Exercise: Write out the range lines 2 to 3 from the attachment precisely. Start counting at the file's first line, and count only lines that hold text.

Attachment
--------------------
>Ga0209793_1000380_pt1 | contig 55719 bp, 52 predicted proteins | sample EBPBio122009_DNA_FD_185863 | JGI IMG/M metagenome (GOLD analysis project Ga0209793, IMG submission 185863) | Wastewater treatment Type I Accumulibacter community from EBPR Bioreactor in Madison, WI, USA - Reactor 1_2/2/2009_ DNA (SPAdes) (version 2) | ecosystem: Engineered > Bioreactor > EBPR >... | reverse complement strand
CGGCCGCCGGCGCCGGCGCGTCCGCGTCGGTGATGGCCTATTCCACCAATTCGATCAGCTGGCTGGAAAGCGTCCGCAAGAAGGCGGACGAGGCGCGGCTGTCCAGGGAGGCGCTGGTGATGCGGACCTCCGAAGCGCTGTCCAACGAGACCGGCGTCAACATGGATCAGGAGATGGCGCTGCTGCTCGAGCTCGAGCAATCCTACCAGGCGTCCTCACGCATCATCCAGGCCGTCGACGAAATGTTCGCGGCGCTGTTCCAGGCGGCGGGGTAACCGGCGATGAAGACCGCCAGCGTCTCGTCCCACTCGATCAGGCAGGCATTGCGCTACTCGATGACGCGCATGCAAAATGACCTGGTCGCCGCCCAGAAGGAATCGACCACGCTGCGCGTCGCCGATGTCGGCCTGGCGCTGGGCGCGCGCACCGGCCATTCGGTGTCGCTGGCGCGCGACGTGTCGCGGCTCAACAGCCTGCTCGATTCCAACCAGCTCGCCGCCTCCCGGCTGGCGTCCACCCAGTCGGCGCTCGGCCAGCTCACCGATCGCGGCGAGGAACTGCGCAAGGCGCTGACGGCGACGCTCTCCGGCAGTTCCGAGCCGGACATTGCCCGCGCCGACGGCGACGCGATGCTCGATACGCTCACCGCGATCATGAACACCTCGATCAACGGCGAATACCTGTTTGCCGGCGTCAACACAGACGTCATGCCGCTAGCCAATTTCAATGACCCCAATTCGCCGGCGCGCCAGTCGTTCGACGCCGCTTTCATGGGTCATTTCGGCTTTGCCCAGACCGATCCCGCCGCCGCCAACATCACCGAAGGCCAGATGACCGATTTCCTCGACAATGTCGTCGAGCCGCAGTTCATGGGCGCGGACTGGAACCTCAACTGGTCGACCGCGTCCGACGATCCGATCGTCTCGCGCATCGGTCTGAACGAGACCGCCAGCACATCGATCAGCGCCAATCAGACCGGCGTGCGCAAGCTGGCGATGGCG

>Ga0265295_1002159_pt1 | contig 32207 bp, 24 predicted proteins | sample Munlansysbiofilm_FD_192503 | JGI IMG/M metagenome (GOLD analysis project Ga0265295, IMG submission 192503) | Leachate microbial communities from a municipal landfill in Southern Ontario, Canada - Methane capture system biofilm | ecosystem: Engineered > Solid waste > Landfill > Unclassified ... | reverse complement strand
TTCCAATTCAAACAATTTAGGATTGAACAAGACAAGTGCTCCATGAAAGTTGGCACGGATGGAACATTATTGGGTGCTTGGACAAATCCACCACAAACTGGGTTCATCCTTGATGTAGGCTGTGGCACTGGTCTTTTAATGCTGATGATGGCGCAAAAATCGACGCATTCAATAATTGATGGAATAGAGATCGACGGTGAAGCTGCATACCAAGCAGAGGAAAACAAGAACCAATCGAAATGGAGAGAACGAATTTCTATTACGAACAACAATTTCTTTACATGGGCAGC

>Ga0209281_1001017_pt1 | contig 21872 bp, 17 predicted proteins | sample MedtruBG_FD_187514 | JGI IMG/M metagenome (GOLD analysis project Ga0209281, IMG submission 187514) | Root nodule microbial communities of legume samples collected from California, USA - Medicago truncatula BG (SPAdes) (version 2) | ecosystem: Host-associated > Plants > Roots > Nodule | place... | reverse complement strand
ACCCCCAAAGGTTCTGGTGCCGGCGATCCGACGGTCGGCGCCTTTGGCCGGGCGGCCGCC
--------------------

CGGCCGCCGGCGCCGGCGCGTCCGCGTCGGTGATGGCCTATTCCACCAATTCGATCAGCTGGCTGGAAAGCGTCCGCAAGAAGGCGGACGAGGCGCGGCTGTCCAGGGAGGCGCTGGTGATGCGGACCTCCGAAGCGCTGTCCAACGAGACCGGCGTCAACATGGATCAGGAGATGGCGCTGCTGCTCGAGCTCGAGCAATCCTACCAGGCGTCCTCACGCATCATCCAGGCCGTCGACGAAATGTTCGCGGCGCTGTTCCAGGCGGCGGGGTAACCGGCGATGAAGACCGCCAGCGTCTCGTCCCACTCGATCAGGCAGGCATTGCGCTACTCGATGACGCGCATGCAAAATGACCTGGTCGCCGCCCAGAAGGAATCGACCACGCTGCGCGTCGCCGATGTCGGCCTGGCGCTGGGCGCGCGCACCGGCCATTCGGTGTCGCTGGCGCGCGACGTGTCGCGGCTCAACAGCCTGCTCGATTCCAACCAGCTCGCCGCCTCCCGGCTGGCGTCCACCCAGTCGGCGCTCGGCCAGCTCACCGATCGCGGCGAGGAACTGCGCAAGGCGCTGACGGCGACGCTCTCCGGCAGTTCCGAGCCGGACATTGCCCGCGCCGACGGCGACGCGATGCTCGATACGCTCACCGCGATCATGAACACCTCGATCAACGGCGAATACCTGTTTGCCGGCGTCAACACAGACGTCATGCCGCTAGCCAATTTCAATGACCCCAATTCGCCGGCGCGCCAGTCGTTCGACGCCGCTTTCATGGGTCATTTCGGCTTTGCCCAGACCGATCCCGCCGCCGCCAACATCACCGAAGGCCAGATGACCGATTTCCTCGACAATGTCGTCGAGCCGCAGTTCATGGGCGCGGACTGGAACCTCAACTGGTCGACCGCGTCCGACGATCCGATCGTCTCGCGCATCGGTCTGAACGAGACCGCCAGCACATCGATCAGCGCCAATCAGACCGGCGTGCGCAAGCTGGCGATGGCG

>Ga0265295_1002159_pt1 | contig 32207 bp, 24 predicted proteins | sample Munlansysbiofilm_FD_192503 | JGI IMG/M metagenome (GOLD analysis project Ga0265295, IMG submission 192503) | Leachate microbial communities from a municipal landfill in Southern Ontario, Canada - Methane capture system biofilm | ecosystem: Engineered > Solid waste > Landfill > Unclassified ... | reverse complement strand